Even that might not be enough, Mr. Danforth said. “This is a year where everything that could go in Obama’s favor is going in Obama’s favor,” he said. “Everything that could go against McCain is against him. It’s absolutely the worst kind of perfect storm.”

Mr. McCain’s advisers said they remained confident of victory.

“My sense of where things are: John McCain beat back what was a political climate that would have snuffed out any other candidate in the Republican Party,” said Nicolle Wallace, a senior adviser. “He’s beat back every hurdle that was ever placed in front of him.”

Mr. McCain acknowledged the challenge Saturday as he campaigned in Iowa, where President Bush won narrowly in 2004 but where polls show Mr. Obama with a healthy lead.

“I’d like to remind you that the political pundits have been wrong several times,” Mr. McCain said, “and they’re wrong because we will win the state of Iowa in November.”

Yet there were continued signs of confusion and turmoil in the McCain campaign, as his aides wrestled with conflicting advice, daunting poll numbers and criticism from state party leaders increasingly distressed with the way the campaign has been run.

Republicans said he had been damaged by several rallies last week in which supporters shouted insults and threats about Mr. Obama, prompting Mr. McCain on Friday night to chide audience members. His aides suggested that they were trying to find a balance between attacking Mr. Obama and painting him as untested and risky without stirring unruly crowd reactions.

Emotions are raw in the campaign, where Mr. McCain’s top advisers have voiced frustration at what they said was an unfair focus by the news media on the rowdy crowds.

“I think there have been quite a few reporters recently,” said Mr. McCain’s closest adviser, Mark Salter, “who have sort of implied, or made more than implications, that somehow we’re responsible for the occasional nut who shows up and yells something about Barack Obama.”

The difficulties of the McCain campaign have led some Republican leaders to express concern that he could end up dragging other Republican candidates down to defeat. “If Obama is able to run up big numbers around the country,” said Mr. Anuzis, the Michigan party chairman, “the potential for hurting down-ballot Republicans is very big.”

One sign of that has emerged in Nebraska, where Representative Lee Terry, a Republican, ran a newspaper advertisement featuring words of support for him from a woman identified as an “Obama-Terry voter.”

In this churning environment, Mr. McCain was getting conflicting advice from party leaders about what to do. Former Gov. Mitt Romney of Massachusetts, who was a rival of Mr. McCain for the Republican nomination, said Mr. McCain, who has offered scattershot proposals on the economy, should present a broad vision of how he would lead the country through the economic crisis.

“I’m talking about standing above the tactical alternatives that are being considered,” Mr. Romney said, “and establish an economic vision that is able to convince the American people that he really knows how to strengthen the economy.”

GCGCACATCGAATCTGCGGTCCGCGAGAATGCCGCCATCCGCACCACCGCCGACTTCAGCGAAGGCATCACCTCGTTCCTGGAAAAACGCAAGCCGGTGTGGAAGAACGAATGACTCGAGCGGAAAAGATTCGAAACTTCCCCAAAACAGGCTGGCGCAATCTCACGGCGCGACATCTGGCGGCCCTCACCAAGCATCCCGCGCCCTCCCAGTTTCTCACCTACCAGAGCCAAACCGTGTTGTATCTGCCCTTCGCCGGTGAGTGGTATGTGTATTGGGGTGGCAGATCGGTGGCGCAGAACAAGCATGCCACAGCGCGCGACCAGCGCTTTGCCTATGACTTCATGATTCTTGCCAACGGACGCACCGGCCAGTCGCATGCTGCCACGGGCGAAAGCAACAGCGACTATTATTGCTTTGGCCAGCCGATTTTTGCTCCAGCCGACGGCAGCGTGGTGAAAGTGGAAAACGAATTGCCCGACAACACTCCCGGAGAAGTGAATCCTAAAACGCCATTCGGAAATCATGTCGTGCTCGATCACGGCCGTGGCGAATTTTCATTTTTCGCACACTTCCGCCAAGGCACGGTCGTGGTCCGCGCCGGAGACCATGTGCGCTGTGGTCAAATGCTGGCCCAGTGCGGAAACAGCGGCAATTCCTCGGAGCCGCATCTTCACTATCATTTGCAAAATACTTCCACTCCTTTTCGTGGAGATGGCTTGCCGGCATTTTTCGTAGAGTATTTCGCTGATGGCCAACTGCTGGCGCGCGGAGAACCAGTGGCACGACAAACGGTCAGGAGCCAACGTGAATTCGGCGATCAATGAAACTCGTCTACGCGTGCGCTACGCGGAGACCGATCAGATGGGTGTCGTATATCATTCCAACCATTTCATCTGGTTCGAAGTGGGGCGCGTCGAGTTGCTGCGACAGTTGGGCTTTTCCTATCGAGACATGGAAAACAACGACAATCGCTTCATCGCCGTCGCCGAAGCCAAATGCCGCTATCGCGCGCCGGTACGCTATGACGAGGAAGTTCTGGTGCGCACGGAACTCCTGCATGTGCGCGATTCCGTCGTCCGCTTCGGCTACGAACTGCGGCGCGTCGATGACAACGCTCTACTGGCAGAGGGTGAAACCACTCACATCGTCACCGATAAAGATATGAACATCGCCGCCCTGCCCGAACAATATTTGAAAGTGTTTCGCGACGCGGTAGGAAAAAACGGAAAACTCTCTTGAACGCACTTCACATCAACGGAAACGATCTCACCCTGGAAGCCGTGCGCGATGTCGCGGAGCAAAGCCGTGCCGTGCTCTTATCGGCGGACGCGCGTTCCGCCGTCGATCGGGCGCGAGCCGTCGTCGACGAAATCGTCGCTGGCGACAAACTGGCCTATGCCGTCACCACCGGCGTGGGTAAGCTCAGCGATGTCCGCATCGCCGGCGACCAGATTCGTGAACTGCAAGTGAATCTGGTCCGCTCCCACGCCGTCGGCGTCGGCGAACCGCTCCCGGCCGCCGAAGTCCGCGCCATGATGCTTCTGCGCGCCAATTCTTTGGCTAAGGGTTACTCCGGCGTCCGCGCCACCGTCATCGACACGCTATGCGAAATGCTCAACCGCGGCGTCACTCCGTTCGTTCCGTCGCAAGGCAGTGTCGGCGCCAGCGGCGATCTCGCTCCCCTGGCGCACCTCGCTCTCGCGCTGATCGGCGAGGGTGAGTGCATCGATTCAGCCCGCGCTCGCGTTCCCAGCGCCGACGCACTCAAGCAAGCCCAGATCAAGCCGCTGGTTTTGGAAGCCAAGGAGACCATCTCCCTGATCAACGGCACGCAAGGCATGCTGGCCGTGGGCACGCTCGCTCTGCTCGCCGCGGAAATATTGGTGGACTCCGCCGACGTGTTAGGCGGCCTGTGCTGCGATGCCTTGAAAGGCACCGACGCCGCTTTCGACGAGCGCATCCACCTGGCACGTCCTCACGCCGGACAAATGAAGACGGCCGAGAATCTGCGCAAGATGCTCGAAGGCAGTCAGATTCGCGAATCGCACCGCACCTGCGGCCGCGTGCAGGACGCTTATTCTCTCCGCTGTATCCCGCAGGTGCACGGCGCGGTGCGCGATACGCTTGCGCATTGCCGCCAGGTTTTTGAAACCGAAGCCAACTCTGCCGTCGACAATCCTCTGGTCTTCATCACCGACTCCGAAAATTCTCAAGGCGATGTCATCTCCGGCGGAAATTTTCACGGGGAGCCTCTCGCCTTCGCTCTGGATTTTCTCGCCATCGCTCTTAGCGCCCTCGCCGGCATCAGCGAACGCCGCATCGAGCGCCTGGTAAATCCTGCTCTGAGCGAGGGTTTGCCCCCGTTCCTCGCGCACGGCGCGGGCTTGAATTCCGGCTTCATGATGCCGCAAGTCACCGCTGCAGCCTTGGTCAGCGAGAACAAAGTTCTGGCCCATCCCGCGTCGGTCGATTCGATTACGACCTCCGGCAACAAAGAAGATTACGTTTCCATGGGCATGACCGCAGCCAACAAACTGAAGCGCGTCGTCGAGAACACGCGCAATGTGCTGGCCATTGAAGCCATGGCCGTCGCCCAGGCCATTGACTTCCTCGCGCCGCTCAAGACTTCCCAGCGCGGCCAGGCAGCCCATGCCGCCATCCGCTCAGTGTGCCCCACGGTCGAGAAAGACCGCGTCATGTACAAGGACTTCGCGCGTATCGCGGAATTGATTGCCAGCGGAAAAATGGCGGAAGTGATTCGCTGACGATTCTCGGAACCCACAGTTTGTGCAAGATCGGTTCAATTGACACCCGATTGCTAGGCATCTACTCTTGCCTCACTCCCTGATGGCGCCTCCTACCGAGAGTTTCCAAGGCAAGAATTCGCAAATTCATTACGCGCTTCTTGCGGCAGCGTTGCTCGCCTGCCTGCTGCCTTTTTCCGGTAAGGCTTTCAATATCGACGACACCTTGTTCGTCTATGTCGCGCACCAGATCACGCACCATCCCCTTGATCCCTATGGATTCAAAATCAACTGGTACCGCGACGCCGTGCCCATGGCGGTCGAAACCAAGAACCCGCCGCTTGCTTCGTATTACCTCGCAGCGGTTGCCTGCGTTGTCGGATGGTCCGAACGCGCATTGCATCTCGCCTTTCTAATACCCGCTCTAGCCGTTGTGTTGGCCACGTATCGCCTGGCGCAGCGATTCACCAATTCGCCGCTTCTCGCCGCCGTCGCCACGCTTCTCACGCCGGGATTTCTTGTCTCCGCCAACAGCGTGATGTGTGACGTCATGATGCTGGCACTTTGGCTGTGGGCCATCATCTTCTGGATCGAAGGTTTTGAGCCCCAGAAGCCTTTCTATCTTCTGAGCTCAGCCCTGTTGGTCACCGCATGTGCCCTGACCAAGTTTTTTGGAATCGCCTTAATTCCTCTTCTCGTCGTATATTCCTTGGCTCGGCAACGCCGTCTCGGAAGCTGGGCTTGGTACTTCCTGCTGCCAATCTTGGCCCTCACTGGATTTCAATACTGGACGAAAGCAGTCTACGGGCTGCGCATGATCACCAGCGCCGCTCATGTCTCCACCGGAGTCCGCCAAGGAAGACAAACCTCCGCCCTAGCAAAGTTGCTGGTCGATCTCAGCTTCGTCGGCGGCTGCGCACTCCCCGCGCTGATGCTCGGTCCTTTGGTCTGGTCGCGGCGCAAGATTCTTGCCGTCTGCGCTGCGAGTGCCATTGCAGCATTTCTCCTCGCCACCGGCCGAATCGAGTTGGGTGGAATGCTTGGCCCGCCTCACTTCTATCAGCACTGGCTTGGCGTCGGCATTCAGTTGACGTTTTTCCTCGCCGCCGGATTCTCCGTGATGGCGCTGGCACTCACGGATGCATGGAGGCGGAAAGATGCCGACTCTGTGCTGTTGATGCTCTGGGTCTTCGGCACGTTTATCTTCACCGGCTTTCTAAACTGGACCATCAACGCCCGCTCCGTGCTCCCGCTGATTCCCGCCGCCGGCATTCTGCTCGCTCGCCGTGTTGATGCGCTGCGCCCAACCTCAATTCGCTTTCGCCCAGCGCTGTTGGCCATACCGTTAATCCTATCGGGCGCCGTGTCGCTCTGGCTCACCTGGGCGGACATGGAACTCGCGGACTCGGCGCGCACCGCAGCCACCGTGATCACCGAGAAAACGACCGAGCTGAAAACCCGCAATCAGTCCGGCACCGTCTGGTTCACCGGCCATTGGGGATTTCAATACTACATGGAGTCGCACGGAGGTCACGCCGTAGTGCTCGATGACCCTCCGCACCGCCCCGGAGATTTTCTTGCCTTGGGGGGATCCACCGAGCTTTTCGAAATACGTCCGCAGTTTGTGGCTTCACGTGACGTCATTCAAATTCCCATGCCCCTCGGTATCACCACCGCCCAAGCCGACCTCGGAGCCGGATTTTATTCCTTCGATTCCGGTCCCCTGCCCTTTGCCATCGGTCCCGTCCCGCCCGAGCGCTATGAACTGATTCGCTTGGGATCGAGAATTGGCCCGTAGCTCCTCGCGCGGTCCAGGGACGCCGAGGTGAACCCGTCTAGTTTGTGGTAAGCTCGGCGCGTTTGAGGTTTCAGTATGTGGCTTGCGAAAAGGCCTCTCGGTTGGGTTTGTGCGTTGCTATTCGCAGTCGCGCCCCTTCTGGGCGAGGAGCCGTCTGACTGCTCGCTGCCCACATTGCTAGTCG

But no subject has more divided Republicans than the one that has been a matter of disagreement in the McCain camp: how directly to invoke Mr. Obama’s connection to his controversial former minister, the Rev. Jeremiah A. Wright Jr., and William Ayers, a former member of the Weather Underground who has had a passing association with Mr. Obama over the years.

In Colorado, a traditionally Republican state that Mr. McCain is struggling to keep in his column, the party chairman, Dick Wadhams, urged Mr. McCain to hit the issue hard, arguing that it was fair game and could be highly effective in raising questions about Mr. Obama in the final weeks of the campaign. He said he was surprised Mr. McCain had failed to do so in the debate last week.

“I think those are legitimate insights into who Senator Obama is,” Mr. Wadhams said. “I do not think it is irrelevant to this election.”

But Fergus Cullen, the Republican chairman in New Hampshire, said Saturday that he thought it would be a mistake for Mr. McCain to go down that road, warning that it would turn off moderate voters in his state who have a history of supporting Mr. McCain.

“I don’t think he should be giving into elements of the base who have been asking him to be going after, using Wright, using Ayers,” Mr. Cullen said. “Think about it as an undecided persuadable voter.”

Although Mr. McCain has declared Mr. Wright off limits, the campaign has brought up Mr. Ayers. But the campaign appeared to step back a bit in raising that relationship Saturday. At a rally in Iowa, Mr. McCain stuck to his usual attacks on the Democratic nominee on taxes, the financial crisis and housing.

For her part, Ms. Palin appeared to pull back on the sharp jabs at a fund-raiser in Philadelphia.

“We just want to make sure that in this campaign, that we uphold the standards of tolerance and truth-telling,” she said. “There have been things said, of course, that have allowed those standards to be violated on both sides, on both tickets. We want to uphold those standards, and again it’s not mean-spirited, it’s not negative campaigning, when we call someone out on their record.”

Mr. Cullen said he still thought that Mr. McCain could win his state but acknowledged it would be difficult. “The national news has not been politically favorable for us in the last two or three weeks,” he said. “He either has to come up with a way to make the discussion on the economy reflect better on the Republicans or change the subject to something else.”

Mr. Romney referred to his own defeat at the hands of Mr. McCain in arguing that Mr. Obama should not be packing his bags for the White House quite yet. “Never count John McCain out,” he said. “Who knows? He has ground to make up. But he makes up ground in a big hurry. He did it in the primary.”

Michael M. Grynbaum and Jim Rutenberg contributed reporting.